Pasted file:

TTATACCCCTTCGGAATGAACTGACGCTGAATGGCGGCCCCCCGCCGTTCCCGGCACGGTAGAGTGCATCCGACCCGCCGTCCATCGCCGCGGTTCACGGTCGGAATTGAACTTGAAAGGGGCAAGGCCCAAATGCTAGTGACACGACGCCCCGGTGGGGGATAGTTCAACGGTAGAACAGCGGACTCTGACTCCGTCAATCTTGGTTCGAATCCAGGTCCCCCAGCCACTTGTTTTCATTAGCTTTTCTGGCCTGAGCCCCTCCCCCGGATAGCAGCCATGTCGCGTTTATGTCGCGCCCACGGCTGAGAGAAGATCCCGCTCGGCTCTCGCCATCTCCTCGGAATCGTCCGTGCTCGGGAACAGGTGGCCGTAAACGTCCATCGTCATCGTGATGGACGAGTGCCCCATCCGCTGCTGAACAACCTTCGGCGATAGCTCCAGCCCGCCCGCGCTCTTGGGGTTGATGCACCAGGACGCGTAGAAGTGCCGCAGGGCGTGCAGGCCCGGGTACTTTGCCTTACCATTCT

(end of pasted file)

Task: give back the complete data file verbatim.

TTATACCCCTTCGGAATGAACTGACGCTGAATGGCGGCCCCCCGCCGTTCCCGGCACGGTAGAGTGCATCCGACCCGCCGTCCATCGCCGCGGTTCACGGTCGGAATTGAACTTGAAAGGGGCAAGGCCCAAATGCTAGTGACACGACGCCCCGGTGGGGGATAGTTCAACGGTAGAACAGCGGACTCTGACTCCGTCAATCTTGGTTCGAATCCAGGTCCCCCAGCCACTTGTTTTCATTAGCTTTTCTGGCCTGAGCCCCTCCCCCGGATAGCAGCCATGTCGCGTTTATGTCGCGCCCACGGCTGAGAGAAGATCCCGCTCGGCTCTCGCCATCTCCTCGGAATCGTCCGTGCTCGGGAACAGGTGGCCGTAAACGTCCATCGTCATCGTGATGGACGAGTGCCCCATCCGCTGCTGAACAACCTTCGGCGATAGCTCCAGCCCGCCCGCGCTCTTGGGGTTGATGCACCAGGACGCGTAGAAGTGCCGCAGGGCGTGCAGGCCCGGGTACTTTGCCTTACCATTCT